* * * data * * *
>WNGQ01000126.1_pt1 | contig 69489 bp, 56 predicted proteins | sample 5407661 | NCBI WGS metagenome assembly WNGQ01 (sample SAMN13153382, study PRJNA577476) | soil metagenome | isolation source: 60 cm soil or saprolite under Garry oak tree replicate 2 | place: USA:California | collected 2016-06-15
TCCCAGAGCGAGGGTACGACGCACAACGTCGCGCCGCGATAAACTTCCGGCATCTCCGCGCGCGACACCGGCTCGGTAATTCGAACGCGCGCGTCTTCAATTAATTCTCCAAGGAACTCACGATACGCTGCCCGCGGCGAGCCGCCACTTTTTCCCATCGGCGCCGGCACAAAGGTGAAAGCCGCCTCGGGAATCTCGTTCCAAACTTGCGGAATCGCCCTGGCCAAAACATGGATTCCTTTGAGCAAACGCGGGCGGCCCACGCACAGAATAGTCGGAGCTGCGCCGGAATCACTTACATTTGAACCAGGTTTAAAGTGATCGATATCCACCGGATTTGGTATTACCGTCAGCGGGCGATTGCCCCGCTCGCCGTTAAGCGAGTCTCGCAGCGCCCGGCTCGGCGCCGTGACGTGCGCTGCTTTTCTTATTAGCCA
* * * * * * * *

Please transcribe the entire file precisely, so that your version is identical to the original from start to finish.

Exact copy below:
>WNGQ01000126.1_pt1 | contig 69489 bp, 56 predicted proteins | sample 5407661 | NCBI WGS metagenome assembly WNGQ01 (sample SAMN13153382, study PRJNA577476) | soil metagenome | isolation source: 60 cm soil or saprolite under Garry oak tree replicate 2 | place: USA:California | collected 2016-06-15
TCCCAGAGCGAGGGTACGACGCACAACGTCGCGCCGCGATAAACTTCCGGCATCTCCGCGCGCGACACCGGCTCGGTAATTCGAACGCGCGCGTCTTCAATTAATTCTCCAAGGAACTCACGATACGCTGCCCGCGGCGAGCCGCCACTTTTTCCCATCGGCGCCGGCACAAAGGTGAAAGCCGCCTCGGGAATCTCGTTCCAAACTTGCGGAATCGCCCTGGCCAAAACATGGATTCCTTTGAGCAAACGCGGGCGGCCCACGCACAGAATAGTCGGAGCTGCGCCGGAATCACTTACATTTGAACCAGGTTTAAAGTGATCGATATCCACCGGATTTGGTATTACCGTCAGCGGGCGATTGCCCCGCTCGCCGTTAAGCGAGTCTCGCAGCGCCCGGCTCGGCGCCGTGACGTGCGCTGCTTTTCTTATTAGCCA